At NIEHS, a unique combination of knowledge, expertise, and a commitment to understanding the role of environmental exposures in human disease enables a novel approach to the study of nanomaterials and their potential effects on human health. This field is known as Nano Environmental Health and Safety, or Nano EHS.
Due to their tiny size, engineered nanomaterials (ENM) have unique properties that have the potential to advance electronics, medicines, and other fields. However, while ENM have many promising benefits, we know very little about their potential effects on human health and the environment.
Nano-sized particles can enter the human body through inhalation and ingestion and through the skin. Scientists funded by NIEHS are working to better understand the potential health risks of ENM exposure, and how the route of exposure influences the way these materials interact with biological systems to affect health.
NIEHS has established itself as an international leader in supporting research on the health impact of nanomaterials. There are unique challenges in this field, including, determining dose, assessing biological response, and quantifying exposure and risk.
Engineered nanomaterials (ENM) have unique properties with potential to advance product development in electronics, medicine, and other fields. Although ENM have promising benefits, we know little about their potential effects on human health and the environment.
Nano-sized particles can enter the human body through inhalation, ingestion, or contact with skin. Scientists funded by NIEHS work to better understand the potential health risks of ENM exposure, and how the route of exposure influences the way these materials interact with biological systems to affect health.
What NIEHS is Doing
Recognizing that engineered nanomaterials (ENM) are increasingly being used in everyday products, such as pharmaceuticals, cosmetics, sunscreens, clothing, and electronics, NIEHS developed an interagency federal research strategy to explore this emerging field. The outcome of these efforts will allow scientists to design nanomaterials that are both innovative and safe for commercialization.
NIEHS encourages and supports research into the underlying properties of ENM to determine their potential biocompatibility or toxicity to human health. Consortia established by NIEHS are fostering collaboration aimed at building a foundation of understanding on how the unique chemical and physical properties that emerge at the nanoscale may affect interactions between environmental exposures and the body.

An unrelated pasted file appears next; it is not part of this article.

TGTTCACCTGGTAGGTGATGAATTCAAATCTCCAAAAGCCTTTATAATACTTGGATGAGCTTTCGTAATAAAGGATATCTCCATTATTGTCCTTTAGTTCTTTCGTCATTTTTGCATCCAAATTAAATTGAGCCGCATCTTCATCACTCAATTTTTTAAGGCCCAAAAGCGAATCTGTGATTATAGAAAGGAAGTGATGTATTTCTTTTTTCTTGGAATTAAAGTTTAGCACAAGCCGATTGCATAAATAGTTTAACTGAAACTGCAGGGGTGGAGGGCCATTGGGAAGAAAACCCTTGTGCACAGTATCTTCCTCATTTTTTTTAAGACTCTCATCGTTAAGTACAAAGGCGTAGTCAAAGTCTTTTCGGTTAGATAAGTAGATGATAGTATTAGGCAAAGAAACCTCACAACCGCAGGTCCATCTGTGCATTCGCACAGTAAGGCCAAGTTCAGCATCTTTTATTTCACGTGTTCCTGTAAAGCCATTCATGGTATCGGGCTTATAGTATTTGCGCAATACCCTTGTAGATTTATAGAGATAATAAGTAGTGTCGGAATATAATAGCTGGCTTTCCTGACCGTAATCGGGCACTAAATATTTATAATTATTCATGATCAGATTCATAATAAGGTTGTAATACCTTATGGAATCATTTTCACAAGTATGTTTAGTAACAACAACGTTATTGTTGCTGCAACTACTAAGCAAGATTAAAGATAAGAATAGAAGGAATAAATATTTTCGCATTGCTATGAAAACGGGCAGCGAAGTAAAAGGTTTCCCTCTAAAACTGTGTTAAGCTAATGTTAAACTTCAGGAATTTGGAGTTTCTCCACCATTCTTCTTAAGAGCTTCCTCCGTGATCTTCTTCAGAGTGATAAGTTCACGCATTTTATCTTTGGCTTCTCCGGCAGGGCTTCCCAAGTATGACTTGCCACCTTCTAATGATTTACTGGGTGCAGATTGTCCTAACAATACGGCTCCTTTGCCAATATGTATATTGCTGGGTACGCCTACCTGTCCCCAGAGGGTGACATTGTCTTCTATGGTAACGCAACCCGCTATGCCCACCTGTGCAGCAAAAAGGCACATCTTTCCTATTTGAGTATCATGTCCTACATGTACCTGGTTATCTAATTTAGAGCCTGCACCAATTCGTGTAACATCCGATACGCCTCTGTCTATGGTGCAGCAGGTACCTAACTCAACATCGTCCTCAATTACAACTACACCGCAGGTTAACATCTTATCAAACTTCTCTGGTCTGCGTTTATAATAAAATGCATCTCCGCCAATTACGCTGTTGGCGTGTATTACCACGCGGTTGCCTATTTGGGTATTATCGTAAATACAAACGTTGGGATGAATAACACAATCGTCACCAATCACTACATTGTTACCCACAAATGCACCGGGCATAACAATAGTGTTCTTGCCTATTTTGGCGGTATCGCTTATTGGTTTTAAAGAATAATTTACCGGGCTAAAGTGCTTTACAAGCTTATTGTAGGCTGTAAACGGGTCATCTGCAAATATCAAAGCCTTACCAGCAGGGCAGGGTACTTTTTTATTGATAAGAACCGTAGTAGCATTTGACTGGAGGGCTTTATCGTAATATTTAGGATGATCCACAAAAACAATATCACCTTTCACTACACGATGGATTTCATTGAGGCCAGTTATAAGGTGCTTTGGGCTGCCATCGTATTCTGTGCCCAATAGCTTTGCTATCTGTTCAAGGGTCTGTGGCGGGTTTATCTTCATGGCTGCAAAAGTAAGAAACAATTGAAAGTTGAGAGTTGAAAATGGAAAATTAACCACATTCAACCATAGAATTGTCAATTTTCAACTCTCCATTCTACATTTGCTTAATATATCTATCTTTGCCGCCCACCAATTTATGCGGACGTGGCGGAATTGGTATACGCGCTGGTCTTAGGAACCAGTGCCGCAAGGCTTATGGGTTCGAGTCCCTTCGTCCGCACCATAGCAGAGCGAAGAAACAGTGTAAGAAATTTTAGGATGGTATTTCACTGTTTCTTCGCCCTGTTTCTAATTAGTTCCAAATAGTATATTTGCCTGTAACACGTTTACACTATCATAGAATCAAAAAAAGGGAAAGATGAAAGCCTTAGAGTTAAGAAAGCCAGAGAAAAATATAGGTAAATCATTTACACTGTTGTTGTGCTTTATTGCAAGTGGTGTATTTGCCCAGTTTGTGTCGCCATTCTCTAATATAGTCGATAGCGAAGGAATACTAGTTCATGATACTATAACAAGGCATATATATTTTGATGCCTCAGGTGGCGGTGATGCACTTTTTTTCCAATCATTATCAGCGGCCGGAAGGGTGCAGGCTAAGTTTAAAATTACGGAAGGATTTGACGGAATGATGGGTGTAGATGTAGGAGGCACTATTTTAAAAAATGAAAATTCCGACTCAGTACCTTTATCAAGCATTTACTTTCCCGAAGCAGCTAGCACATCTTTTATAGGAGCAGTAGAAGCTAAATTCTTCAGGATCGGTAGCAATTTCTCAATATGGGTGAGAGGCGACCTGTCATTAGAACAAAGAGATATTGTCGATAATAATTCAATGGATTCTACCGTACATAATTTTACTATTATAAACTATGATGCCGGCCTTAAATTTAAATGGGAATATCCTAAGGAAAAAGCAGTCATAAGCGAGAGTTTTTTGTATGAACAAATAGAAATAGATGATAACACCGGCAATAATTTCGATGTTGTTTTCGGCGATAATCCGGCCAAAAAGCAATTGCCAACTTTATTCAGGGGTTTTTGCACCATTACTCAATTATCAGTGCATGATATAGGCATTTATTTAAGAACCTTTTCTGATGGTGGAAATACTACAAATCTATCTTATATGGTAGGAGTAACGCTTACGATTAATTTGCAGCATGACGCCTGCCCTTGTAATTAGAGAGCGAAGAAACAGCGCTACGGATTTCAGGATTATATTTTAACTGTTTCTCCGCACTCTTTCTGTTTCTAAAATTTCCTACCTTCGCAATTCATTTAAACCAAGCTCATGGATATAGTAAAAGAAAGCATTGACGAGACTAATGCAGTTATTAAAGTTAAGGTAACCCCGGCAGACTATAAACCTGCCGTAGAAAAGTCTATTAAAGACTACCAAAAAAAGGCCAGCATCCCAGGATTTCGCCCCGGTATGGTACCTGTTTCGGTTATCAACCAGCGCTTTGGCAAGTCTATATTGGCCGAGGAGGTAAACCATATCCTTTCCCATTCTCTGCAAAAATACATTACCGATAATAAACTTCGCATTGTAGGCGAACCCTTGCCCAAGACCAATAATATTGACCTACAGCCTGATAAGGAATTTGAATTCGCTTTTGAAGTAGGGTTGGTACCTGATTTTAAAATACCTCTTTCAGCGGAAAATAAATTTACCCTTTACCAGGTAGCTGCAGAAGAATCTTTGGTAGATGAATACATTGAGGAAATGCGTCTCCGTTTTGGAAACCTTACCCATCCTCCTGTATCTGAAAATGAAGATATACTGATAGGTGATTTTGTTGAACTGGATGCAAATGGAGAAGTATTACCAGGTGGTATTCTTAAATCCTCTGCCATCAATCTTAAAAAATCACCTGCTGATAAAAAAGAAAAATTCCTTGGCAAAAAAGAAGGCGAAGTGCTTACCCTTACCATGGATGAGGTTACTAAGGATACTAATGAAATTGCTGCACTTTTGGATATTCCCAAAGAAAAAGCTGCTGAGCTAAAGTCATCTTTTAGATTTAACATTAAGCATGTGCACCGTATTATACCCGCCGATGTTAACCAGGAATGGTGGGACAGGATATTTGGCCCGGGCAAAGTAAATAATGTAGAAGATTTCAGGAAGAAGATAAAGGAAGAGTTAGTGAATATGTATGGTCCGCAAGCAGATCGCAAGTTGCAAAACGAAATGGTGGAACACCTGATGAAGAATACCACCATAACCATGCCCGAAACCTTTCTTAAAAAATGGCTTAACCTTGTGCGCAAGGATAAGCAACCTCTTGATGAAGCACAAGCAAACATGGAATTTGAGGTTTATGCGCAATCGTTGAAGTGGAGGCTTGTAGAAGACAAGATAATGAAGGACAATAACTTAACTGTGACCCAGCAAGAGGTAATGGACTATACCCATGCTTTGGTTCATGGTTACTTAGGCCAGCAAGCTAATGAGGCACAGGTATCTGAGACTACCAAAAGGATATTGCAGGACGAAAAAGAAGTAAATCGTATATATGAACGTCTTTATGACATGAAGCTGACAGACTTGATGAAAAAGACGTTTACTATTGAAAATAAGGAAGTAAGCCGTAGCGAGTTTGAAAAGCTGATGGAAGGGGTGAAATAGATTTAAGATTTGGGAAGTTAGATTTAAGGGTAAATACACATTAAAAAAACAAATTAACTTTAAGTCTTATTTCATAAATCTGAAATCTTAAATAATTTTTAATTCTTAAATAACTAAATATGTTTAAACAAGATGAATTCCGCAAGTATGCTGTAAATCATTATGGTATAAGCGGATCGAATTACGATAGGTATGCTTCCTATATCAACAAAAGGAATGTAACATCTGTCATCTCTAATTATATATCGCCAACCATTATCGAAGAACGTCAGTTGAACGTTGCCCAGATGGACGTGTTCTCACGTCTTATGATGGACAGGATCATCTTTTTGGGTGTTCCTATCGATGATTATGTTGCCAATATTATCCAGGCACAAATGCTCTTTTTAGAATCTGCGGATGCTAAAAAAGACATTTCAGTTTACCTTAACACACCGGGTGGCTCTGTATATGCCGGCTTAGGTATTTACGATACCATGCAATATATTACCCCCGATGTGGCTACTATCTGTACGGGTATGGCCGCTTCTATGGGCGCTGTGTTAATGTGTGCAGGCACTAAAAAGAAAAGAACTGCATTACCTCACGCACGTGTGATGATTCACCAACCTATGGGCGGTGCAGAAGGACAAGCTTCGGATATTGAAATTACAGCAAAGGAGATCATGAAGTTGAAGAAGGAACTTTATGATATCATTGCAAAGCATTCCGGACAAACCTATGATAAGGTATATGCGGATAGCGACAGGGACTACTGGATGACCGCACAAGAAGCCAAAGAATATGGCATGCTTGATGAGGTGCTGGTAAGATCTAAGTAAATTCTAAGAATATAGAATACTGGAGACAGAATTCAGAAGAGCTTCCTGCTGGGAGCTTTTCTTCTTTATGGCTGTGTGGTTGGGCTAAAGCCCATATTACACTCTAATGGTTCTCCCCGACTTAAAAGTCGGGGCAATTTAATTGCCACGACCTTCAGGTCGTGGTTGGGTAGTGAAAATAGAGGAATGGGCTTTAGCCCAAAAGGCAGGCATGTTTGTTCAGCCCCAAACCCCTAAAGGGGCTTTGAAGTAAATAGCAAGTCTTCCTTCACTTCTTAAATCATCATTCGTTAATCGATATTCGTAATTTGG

NIEHS prioritizes ENMs with a high potential for human exposure based on production volume and incorporation into common consumer products.
The Nanomaterials Health Implications Research (NHIR) Consortium Nanomaterials Health Implications Research (NHIR) Consortium links the physical and chemical properties of ENMs produced in high quantities and commonly used in consumer products, called high priority ENMs, and newly developed ENMs to biological responses using a variety of testing approaches (RFA-ES-15-012, RFA-ES-15-013). Knowledge gained from this collaborative research effort will allow scientists to predict potential health effects associated with diverse routes of exposure that represent real-world scenarios. The NHIR builds on the NIEHS Centers for Nanotechnology Health Implications Research (NCNHIR) Consortium, which demonstrated a clear relationship between the physical and chemical properties of a small group of ENMs and their toxicity at molecular, cellular, and whole organism levels.
NIEHS also partnered with the National Cancer Institute’s Cancer Nanotechnology Laboratory (CaNanoLab) to support the storage of, and public access to, data generated by the NHIR Consortium. By promoting data sharing, the CaNanoLab portal provides researchers access to information needed to develop and test models that predict how ENMs interact with biological systems to affect health.
For additional information on NIEHS grantee research since 2010, visit the Nanotechnology Notable Papers and Advances page.
Visit Past Nano EHS Research Programs to read about previous NIEHS-funded research.